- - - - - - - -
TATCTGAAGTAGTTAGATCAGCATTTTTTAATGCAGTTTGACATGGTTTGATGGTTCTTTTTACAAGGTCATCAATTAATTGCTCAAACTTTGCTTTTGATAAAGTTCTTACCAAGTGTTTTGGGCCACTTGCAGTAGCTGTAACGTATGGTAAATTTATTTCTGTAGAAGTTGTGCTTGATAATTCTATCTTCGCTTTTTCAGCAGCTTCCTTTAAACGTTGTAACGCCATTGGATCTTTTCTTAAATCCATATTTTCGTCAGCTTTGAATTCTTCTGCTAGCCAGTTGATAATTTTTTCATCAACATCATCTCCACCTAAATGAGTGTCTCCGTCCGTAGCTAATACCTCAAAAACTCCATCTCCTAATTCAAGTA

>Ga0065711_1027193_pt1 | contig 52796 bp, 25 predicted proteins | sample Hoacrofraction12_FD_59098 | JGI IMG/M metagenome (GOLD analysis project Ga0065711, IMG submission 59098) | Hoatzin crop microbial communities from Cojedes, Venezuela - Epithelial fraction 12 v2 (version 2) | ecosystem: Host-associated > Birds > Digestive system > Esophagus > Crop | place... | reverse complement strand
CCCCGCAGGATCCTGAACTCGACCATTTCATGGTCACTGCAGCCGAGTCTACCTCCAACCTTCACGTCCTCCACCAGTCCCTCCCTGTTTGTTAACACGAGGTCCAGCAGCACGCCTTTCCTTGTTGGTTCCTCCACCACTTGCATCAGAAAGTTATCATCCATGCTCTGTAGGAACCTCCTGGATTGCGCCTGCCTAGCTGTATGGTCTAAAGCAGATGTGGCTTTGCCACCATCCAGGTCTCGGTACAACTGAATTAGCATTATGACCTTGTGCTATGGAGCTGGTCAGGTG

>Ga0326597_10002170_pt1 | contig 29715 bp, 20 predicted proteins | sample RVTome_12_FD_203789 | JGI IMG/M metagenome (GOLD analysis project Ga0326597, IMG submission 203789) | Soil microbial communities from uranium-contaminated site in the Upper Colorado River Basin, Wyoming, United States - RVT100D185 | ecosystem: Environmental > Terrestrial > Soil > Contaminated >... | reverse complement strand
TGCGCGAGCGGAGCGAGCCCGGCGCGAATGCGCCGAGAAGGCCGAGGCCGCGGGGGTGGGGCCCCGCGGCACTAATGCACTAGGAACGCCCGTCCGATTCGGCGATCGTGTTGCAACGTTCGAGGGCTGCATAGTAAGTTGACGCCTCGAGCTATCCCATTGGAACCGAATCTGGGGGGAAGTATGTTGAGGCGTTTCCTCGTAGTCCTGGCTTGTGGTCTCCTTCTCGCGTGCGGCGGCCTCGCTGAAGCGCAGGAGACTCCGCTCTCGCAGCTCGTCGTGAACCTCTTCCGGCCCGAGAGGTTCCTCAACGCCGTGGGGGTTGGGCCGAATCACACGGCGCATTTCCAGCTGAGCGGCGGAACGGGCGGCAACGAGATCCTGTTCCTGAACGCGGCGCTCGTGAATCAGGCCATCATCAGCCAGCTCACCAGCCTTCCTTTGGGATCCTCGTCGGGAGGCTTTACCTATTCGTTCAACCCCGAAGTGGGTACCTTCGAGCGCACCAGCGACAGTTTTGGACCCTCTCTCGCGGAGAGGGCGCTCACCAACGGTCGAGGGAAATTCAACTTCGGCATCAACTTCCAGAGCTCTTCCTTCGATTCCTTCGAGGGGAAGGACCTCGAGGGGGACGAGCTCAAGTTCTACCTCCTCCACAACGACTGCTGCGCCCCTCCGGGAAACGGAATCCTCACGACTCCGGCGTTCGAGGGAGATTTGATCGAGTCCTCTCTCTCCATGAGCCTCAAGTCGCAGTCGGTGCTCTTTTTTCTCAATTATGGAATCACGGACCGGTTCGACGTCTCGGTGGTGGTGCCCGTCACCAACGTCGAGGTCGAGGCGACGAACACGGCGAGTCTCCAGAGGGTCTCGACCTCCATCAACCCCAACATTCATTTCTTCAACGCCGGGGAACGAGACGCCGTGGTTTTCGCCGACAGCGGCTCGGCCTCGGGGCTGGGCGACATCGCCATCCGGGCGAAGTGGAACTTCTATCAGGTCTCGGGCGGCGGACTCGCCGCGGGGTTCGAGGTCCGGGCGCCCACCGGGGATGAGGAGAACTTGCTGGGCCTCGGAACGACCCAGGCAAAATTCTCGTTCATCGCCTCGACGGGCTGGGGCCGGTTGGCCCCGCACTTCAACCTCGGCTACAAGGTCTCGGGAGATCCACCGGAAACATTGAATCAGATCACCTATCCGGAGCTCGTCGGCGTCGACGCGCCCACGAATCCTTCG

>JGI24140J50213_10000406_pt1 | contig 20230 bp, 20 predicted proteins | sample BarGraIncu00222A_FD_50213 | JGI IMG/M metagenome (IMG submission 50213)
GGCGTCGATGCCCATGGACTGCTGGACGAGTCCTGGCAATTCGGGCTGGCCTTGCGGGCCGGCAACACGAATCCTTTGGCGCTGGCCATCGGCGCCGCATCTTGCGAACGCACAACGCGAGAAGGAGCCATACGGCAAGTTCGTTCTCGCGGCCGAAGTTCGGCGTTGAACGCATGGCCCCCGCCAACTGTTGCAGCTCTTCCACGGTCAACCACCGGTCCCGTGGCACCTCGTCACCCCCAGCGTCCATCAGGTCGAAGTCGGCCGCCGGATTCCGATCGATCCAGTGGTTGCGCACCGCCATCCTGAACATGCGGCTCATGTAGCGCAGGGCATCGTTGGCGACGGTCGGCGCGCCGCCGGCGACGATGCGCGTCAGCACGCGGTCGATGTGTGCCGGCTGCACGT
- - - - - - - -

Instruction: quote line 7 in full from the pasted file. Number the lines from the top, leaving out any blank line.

GGCGTCGATGCCCATGGACTGCTGGACGAGTCCTGGCAATTCGGGCTGGCCTTGCGGGCCGGCAACACGAATCCTTTGGCGCTGGCCATCGGCGCCGCATCTTGCGAACGCACAACGCGAGAAGGAGCCATACGGCAAGTTCGTTCTCGCGGCCGAAGTTCGGCGTTGAACGCATGGCCCCCGCCAACTGTTGCAGCTCTTCCACGGTCAACCACCGGTCCCGTGGCACCTCGTCACCCCCAGCGTCCATCAGGTCGAAGTCGGCCGCCGGATTCCGATCGATCCAGTGGTTGCGCACCGCCATCCTGAACATGCGGCTCATGTAGCGCAGGGCATCGTTGGCGACGGTCGGCGCGCCGCCGGCGACGATGCGCGTCAGCACGCGGTCGATGTGTGCCGGCTGCACGT